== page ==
The following exchange occurred between Alisyn Camerota, CNN anchor, and Lisa Bender, Minneapolis City Council President:
CAMEROTA: “What if in the middle of the night my home is broken into. Who do I call?”
BENDER: “Yes, I hear that loud and clear from a lot of my neighbors. And I know — and myself, too, and I know that that comes from a place of privilege.”
When I first read this, my reaction was that the privilege comes at a price. People pay taxes for the police to protect the community at large. Those who work pay more in taxes for the privilege than those who don’t. Nevertheless, the privilege is spread across the entirety of the community regardless of what someone does or does not pay in taxes. Lisa Bender has disconnected privilege from taxes – and the work and wealth creation that goes into paying them.
The next thing that occurred to me was what happens if that policing privilege is reduced or eliminated. In modern America, people deprived of security hire private security forces. Some live in gated communities. The inequity involved in eliminating the police is that the poorest of the citizenry are deprived of safety and security because they can’t afford to buy it. Lisa Bender is advocating for a more unsafe and insecure city.
The rule of law is enshrined in constitutional principles. The law of arbitrary monarchy, or worse, the law of the jungle has therefore been neutralized in both theory and general practice. Whether she knows it or not, Lisa Bender plans to segregate individual communities under a patchwork of different criminal and civil laws. This is a “legal” bias that is intended to, but will not, placate those who have a multitude of divergent grievances against the constitutional rule of law for all.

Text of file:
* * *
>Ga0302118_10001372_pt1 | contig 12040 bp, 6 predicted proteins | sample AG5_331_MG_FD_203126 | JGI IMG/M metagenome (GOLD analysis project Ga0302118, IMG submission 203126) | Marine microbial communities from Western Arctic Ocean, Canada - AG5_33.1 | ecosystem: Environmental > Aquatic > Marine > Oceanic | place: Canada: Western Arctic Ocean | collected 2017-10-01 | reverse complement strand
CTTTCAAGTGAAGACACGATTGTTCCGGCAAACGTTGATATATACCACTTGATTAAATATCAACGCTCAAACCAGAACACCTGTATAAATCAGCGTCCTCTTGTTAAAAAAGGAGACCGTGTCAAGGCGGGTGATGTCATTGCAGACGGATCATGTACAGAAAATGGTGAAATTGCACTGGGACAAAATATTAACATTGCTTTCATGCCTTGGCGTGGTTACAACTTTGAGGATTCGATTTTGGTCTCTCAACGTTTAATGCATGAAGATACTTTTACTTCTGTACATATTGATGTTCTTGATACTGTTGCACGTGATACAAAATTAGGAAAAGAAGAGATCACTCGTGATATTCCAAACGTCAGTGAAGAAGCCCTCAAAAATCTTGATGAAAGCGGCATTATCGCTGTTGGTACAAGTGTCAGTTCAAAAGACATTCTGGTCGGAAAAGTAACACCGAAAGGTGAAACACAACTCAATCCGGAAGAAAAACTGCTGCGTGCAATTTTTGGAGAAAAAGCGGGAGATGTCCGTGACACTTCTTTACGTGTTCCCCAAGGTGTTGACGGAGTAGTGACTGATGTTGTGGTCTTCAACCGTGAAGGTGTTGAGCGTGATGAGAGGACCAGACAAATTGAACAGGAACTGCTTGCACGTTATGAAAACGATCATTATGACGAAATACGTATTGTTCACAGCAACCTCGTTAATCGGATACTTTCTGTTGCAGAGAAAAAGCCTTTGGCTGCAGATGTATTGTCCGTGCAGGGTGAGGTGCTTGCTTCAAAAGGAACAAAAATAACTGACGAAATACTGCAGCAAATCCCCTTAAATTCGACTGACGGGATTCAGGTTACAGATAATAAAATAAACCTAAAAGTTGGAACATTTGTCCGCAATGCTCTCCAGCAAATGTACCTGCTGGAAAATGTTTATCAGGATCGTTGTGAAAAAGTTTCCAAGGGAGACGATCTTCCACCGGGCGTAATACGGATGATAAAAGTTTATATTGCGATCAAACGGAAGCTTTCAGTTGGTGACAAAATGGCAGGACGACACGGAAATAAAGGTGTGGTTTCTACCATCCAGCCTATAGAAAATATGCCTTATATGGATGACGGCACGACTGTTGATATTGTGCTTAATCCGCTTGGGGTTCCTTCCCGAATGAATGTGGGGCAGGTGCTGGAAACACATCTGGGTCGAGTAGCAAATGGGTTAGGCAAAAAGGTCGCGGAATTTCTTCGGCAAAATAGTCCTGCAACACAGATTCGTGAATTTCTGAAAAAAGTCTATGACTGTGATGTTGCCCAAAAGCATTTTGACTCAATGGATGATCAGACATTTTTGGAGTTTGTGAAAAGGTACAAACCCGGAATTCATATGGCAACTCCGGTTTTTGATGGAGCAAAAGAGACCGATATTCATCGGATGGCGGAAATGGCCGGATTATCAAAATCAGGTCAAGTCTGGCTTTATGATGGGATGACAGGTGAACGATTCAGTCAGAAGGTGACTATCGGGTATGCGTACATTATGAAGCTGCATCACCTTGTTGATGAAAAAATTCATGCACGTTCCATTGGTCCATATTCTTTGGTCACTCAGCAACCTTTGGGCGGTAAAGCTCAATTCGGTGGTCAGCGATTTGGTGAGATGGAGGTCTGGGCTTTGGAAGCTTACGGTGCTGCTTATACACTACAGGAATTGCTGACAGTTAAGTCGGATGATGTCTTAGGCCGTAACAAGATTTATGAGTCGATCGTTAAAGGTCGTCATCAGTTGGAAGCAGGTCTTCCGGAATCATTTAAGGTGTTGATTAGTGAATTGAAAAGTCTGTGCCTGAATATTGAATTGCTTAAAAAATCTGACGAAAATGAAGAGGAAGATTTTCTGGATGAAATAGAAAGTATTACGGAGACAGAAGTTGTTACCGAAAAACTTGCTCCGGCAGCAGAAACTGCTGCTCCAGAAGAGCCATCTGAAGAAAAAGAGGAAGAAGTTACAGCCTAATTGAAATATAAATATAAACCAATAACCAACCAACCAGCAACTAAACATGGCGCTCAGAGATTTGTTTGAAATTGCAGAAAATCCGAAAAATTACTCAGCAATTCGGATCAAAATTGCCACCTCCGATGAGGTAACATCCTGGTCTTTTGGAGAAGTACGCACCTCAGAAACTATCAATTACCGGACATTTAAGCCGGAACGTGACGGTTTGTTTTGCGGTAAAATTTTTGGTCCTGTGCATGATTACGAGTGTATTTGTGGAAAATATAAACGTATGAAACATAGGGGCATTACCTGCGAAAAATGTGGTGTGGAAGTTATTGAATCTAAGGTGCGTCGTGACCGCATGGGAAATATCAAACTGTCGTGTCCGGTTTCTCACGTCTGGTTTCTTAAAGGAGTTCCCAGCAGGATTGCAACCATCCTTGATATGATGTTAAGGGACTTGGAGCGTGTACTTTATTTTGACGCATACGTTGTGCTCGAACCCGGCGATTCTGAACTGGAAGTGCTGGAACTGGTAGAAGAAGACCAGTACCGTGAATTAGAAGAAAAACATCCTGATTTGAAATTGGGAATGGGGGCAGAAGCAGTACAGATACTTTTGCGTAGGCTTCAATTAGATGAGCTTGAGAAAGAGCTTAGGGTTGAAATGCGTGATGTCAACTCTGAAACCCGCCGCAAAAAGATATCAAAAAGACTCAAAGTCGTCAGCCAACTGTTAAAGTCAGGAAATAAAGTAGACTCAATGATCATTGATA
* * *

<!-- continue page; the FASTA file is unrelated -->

An important aspect of professional policing is that it provides a basis for community and business risk assessment. Businesses chose locations based on risk and reward. People accept employment and seek housing based on risk and reward. Insurance companies insure based on risk. Lisa Bender is choosing a path where risks are unknown at best and likely greater. That translates into very high costs of doing business and loss of prosperity for Minneapolis.
There are numerous examples of societies where lawlessness was the order of the day. In the old west, when law enforcement came to the town it was often a mark of advancing civilization and a repudiation of outlaws who would just appear, do damage, and then escape unaccountable. Lisa Bender apparently thinks that violence is somehow going to decrease when you eliminate the police.
Police Forces in America are a relatively new phenomenon. As the nation and its cities grew, public order associated with economic prosperity and political interests led inexorably to changes in the concepts of societal control. Policing in Colonial America had been very informal, and based on a for-profit, privately funded system that employed people part-time. Small towns often relied on a “night watch” in which volunteers signed up for a certain day and time. From these lowly and disorganized attempts at law enforcement rose the modern professional police force. Lisa Bender apparently want to return to the “good old” pre-police days.
Needless to say, Lisa Bender and her band of merry Minneapolis City Council members intends to create a situation where there will be no policing and no commonality of law enforcement. Apparently, she thinks the illusion of safety and security is the same as the reality of safety and security. To be blunt, she is wrong.